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Nelson Gray's 7 monologues for the




Who understands the language of birds?
Who remembers
In the half-light of the pre-dawn morning
The boy-girl waking
the sounds of wings
thrumming in the inner ear
The blood red
green sun deafening all human sounds
All for a moment’s hush
For a faint far off
Humming of wings
Trilled labyrinths
Inexplicable Song



I’m close—very close. After all the mistakes and misapprehensions, after all the doubts and all the derision from the skeptics and cynics among my colleagues, now, finally, I know, I’m certain, I’m within a fingernail’s grasp of it: the key that will unlock the code of their communications. The language of the birds.

No, I’m not talking about the hackneyed excuses for meaning espoused by those so-called philosophers—the blind and blinkered withered souls that would reduce these intricate articulations to strictly instinctual demands. Territorial cries? Mating calls? Do you think I’ve been tracking these sounds for so long to confirm something so inconsequential?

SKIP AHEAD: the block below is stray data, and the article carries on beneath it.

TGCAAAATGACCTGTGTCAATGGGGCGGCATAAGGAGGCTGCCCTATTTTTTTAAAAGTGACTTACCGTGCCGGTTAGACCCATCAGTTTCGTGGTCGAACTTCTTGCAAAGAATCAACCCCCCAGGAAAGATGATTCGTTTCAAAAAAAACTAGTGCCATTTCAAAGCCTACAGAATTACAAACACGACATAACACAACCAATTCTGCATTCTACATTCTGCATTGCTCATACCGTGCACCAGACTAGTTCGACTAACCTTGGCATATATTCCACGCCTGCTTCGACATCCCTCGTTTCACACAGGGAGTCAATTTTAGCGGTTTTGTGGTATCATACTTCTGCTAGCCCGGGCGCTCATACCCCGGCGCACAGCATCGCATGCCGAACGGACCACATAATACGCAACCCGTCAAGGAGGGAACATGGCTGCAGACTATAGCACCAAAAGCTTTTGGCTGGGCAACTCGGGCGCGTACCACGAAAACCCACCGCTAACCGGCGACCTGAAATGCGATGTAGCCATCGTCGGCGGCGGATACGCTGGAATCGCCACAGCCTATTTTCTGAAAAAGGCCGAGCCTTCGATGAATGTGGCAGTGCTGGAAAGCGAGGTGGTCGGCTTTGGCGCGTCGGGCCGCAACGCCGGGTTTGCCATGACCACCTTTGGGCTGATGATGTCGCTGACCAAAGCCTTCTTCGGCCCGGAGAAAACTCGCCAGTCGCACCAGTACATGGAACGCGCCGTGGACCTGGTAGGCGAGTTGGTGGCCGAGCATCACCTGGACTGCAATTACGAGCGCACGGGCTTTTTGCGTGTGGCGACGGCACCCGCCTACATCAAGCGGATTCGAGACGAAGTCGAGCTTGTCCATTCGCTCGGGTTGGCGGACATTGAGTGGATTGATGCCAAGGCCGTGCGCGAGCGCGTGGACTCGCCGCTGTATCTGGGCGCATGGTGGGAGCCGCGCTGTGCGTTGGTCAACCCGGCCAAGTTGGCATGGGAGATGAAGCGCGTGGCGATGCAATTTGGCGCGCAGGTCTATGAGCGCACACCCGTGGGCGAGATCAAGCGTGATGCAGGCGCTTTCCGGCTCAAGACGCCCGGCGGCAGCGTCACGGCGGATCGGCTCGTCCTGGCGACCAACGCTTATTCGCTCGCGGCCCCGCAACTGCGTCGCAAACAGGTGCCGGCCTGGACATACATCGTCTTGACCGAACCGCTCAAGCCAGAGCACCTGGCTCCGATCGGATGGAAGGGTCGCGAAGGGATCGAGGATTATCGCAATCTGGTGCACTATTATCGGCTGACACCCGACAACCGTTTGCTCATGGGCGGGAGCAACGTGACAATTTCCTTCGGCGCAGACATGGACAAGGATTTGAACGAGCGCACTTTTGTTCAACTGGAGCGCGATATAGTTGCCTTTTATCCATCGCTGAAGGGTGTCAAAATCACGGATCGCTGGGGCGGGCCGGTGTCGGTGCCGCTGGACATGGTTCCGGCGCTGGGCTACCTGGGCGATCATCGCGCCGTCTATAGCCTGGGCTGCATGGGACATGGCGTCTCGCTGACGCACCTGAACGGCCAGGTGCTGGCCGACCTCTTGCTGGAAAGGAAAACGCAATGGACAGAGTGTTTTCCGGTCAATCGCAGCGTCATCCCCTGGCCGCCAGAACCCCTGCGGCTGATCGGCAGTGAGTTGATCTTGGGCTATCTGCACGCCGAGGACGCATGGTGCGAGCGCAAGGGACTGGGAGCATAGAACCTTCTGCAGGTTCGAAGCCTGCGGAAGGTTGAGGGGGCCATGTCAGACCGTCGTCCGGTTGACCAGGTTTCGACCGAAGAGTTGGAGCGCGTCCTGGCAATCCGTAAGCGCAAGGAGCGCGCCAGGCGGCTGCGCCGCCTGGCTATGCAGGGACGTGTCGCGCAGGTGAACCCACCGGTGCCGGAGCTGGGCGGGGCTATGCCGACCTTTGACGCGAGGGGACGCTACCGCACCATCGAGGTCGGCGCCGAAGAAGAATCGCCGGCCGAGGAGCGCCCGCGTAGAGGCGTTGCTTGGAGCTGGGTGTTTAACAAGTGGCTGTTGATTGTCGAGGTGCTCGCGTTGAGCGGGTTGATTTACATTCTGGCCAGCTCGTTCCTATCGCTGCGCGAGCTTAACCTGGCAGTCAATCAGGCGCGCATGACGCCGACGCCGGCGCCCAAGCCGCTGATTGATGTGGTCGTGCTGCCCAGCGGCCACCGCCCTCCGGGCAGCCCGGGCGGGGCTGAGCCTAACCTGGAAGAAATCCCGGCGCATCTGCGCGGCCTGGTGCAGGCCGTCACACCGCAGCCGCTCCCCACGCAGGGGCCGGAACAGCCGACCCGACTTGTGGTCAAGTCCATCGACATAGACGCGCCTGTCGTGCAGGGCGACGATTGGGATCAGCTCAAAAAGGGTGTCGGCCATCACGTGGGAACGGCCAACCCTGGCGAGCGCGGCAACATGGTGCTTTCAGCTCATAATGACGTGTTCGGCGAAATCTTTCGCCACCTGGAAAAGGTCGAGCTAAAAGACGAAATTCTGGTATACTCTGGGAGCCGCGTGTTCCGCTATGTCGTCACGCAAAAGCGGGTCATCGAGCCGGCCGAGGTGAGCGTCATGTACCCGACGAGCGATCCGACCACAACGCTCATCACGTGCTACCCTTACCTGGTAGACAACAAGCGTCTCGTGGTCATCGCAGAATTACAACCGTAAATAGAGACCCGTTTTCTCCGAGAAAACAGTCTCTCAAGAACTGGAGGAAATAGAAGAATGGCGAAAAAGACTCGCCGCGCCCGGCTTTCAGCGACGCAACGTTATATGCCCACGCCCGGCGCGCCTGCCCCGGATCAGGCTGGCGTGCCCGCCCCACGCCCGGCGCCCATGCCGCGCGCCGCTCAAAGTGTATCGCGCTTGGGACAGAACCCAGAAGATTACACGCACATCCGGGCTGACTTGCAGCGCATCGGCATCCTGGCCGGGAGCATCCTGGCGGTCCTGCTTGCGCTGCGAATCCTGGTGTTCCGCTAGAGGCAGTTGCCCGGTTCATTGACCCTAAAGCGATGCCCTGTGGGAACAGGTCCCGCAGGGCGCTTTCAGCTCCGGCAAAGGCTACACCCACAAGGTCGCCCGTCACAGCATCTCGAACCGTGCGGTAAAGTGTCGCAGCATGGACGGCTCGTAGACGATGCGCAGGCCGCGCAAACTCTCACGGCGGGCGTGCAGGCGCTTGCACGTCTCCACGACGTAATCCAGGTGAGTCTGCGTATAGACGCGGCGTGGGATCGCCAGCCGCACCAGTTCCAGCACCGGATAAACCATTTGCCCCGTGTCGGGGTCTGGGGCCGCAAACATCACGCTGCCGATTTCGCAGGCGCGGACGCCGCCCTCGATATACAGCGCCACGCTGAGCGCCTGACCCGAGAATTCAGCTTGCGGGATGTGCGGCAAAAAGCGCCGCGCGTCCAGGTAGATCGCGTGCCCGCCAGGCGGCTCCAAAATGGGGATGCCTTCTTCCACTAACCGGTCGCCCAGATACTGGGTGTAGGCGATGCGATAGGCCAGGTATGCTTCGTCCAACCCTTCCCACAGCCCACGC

On the contrary. For if we can understand how the calls inter-relate, how they cross-reference from species to species, if we can uncover the deeply embedded structures underlying the language of birds, we can begin to unravel the threads of a mystery revealing insights—not just about these avian friends of ours—but about every creature that creeps, slithers, crawls, flies and walks . . . on this throbbing ball of mud we call the earth.